He met a violent end 5,300 years ago in the Austrian Alps, but the voice of Ötzi the Iceman can now be heard from beyond the grave.Scientists have digitally replicated the 'best approximation' of his voice using CT scans (left) that allowed them to repositioned and recreated the mummy's vocal cords, throat and mouth.
The team found a lack of ultraviolet (UV) light stresses plants and alters their flavor. The researchers, led by Dr Jim Geach from the University of Hertfordshire, used the Atacama Large Millimeter/Submillimeter Array (ALMA) telescope along with ESO’s Very Large Telescope to look at the mysterious objects, formally known as Lyman-alpha Blobs (pictured inset).
They also made a simulation of the blobs (pictured).
The discovery brings us closer to answering a challenging question in astrophysics – how galaxies form.
It took a team of twelve engineers and four supporting technicians from Turkish firm Letvision to build the fully-working prototype, called ANTIMON.
It looks like an ordinary car (left), but after a button on a remote control is pressed the doors open (middle) before stretching outwards into two blade-like arms.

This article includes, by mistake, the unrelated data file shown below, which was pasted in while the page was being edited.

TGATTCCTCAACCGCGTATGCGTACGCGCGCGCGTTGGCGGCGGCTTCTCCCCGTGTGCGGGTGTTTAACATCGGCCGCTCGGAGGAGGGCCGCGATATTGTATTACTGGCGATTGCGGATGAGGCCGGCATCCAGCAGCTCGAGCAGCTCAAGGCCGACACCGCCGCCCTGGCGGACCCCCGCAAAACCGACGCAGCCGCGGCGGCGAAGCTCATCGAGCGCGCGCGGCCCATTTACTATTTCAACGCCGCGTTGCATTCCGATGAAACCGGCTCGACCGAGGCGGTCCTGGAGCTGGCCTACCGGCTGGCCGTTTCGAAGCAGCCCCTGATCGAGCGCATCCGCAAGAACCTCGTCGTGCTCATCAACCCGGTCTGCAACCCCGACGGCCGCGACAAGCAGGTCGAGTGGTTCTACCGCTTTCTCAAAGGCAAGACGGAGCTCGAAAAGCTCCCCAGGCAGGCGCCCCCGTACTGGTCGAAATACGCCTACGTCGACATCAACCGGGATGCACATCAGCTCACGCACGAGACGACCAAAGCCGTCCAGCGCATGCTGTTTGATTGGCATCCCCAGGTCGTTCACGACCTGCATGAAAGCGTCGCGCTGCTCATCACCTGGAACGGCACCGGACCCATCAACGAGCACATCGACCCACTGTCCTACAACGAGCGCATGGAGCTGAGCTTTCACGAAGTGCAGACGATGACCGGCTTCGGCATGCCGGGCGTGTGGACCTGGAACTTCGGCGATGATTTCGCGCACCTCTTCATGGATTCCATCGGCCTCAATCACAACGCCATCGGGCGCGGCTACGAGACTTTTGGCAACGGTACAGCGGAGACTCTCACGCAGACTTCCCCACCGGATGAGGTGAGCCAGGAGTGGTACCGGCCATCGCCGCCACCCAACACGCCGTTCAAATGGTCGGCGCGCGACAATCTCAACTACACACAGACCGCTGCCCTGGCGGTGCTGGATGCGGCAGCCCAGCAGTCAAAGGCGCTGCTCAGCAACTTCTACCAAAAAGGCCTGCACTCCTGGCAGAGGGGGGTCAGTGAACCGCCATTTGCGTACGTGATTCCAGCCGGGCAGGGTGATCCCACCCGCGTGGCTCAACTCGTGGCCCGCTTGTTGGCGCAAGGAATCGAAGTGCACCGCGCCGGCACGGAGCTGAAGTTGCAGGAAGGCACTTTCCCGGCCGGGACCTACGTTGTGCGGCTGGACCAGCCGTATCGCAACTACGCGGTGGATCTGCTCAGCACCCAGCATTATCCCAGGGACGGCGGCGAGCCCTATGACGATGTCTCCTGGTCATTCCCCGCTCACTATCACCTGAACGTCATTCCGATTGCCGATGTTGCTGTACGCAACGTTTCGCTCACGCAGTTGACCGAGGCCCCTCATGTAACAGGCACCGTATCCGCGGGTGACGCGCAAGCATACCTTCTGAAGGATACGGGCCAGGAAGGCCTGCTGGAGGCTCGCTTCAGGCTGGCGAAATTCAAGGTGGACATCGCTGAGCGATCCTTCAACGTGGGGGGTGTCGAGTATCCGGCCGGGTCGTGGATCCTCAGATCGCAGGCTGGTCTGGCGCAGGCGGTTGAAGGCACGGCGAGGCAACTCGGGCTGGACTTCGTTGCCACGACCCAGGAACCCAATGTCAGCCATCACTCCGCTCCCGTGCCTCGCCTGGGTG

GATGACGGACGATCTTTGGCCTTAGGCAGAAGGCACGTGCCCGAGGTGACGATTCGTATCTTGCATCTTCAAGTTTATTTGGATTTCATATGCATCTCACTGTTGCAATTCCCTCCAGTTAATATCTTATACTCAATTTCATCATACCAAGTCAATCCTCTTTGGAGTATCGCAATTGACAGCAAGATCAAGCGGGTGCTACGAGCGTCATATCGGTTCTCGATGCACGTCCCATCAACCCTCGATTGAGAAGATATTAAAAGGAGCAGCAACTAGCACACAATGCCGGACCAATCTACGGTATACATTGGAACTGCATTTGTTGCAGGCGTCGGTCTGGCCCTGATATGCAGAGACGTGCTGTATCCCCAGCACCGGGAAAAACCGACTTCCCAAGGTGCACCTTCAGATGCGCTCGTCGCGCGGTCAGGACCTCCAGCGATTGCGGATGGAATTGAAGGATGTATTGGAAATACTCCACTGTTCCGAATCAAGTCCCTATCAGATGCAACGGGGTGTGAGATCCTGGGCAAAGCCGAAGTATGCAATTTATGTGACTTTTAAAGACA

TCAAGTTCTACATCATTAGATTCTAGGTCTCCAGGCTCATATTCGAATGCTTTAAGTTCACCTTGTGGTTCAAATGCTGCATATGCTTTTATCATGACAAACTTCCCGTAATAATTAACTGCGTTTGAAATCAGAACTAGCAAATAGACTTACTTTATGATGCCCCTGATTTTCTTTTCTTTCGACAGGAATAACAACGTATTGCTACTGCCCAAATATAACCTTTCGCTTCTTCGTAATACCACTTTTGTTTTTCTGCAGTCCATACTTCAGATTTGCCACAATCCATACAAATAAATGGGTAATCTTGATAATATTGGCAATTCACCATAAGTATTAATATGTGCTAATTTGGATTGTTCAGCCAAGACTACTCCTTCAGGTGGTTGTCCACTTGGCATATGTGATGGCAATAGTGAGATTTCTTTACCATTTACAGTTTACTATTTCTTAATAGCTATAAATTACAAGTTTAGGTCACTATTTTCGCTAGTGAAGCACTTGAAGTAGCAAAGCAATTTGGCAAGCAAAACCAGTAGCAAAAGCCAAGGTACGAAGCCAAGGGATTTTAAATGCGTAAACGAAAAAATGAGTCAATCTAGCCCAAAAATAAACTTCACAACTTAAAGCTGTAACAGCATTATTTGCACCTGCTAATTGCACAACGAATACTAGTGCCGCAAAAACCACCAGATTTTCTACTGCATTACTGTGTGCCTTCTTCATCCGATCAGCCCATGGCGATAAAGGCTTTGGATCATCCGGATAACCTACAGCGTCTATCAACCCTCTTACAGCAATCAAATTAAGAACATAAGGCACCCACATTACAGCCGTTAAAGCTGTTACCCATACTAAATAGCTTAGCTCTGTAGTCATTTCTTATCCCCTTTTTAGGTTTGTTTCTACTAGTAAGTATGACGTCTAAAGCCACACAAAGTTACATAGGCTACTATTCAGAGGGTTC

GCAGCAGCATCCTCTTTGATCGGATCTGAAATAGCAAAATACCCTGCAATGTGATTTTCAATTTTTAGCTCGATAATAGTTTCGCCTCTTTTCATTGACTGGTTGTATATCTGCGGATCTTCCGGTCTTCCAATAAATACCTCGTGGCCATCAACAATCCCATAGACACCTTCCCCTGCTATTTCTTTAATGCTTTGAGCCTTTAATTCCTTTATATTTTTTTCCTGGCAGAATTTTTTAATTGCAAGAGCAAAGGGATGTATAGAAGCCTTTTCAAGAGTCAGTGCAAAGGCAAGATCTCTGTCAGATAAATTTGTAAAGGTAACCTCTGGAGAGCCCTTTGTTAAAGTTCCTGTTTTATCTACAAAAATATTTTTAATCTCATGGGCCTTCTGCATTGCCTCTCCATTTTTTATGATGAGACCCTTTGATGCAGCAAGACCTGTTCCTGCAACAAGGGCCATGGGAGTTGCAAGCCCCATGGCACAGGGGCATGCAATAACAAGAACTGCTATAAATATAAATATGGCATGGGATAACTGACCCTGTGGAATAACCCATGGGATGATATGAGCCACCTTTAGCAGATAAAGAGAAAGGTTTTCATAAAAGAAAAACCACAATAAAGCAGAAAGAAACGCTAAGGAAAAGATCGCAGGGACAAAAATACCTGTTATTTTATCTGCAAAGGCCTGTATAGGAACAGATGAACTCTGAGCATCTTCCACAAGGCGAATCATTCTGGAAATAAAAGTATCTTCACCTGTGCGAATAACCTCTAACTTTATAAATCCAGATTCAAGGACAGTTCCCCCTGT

Finally, a head emerges from the roof, creating a fiercesome-looking machine.(right) The model is not currently drivable in traffic, but plans are in place to add an electric engine that would make this possible.A macabre discovery on an Australian riverbank has shed new light on the powerful wooden weapons of ancient Aboriginal tribes.The skull of a skeleton found two years ago is marred by a long gash, initially thought to be the result of a fatal blow from a sharp metal blade – but, analysis of the remains reveals this occurred long before the Europeans arrived to the region with these types of tools.In a new study, researchers say a fighting boomerang or a wooden weapon known as a ‘Lil-lil’ may instead be to blame, suggesting the Aboriginal people once fought deadly battles between themselves.Reacting to the launch of the latest 'No Phone' - a phone handset that can do nothing, designed by New York based No Phone LLC, the lady behind the voice of Siri said we can no longer relate to other humans.Researchers at Cornell University studied the effects of purpose in the online world, in two studies.